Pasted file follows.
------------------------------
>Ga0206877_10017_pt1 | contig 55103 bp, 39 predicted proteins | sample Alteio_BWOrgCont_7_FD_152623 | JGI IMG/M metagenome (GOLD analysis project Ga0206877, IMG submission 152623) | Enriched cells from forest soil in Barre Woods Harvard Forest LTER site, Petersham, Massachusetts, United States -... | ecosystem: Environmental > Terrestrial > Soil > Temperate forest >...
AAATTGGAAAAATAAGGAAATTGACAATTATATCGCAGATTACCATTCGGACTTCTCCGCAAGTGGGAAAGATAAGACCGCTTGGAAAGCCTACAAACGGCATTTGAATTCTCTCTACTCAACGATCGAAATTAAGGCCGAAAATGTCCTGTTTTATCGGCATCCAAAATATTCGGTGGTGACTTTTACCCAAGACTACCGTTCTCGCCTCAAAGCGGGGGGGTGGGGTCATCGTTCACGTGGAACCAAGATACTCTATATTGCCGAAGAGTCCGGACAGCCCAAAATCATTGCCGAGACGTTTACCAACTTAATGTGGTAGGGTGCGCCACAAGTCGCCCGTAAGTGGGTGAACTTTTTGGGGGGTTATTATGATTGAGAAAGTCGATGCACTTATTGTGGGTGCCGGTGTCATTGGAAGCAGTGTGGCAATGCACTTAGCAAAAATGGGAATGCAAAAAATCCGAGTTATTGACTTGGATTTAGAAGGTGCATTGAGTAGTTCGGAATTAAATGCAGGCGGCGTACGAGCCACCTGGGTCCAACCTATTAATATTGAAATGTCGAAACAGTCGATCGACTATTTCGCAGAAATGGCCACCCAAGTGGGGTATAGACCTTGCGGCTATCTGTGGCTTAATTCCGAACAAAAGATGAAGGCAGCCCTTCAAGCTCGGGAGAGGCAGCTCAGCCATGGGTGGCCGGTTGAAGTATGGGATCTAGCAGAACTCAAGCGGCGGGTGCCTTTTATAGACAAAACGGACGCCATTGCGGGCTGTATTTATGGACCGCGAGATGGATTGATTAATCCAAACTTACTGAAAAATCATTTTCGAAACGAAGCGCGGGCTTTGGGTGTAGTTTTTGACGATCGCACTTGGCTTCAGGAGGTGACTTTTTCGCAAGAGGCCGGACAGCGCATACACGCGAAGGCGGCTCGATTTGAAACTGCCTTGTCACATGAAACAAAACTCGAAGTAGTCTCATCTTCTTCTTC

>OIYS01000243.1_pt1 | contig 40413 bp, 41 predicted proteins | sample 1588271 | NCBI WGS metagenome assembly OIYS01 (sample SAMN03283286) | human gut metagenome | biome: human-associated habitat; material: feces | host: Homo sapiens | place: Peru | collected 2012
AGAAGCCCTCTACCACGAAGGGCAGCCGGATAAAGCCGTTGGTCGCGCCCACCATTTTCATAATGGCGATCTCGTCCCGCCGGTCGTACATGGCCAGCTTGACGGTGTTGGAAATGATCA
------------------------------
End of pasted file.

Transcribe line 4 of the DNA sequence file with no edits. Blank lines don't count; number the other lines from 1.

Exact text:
AGAAGCCCTCTACCACGAAGGGCAGCCGGATAAAGCCGTTGGTCGCGCCCACCATTTTCATAATGGCGATCTCGTCCCGCCGGTCGTACATGGCCAGCTTGACGGTGTTGGAAATGATCA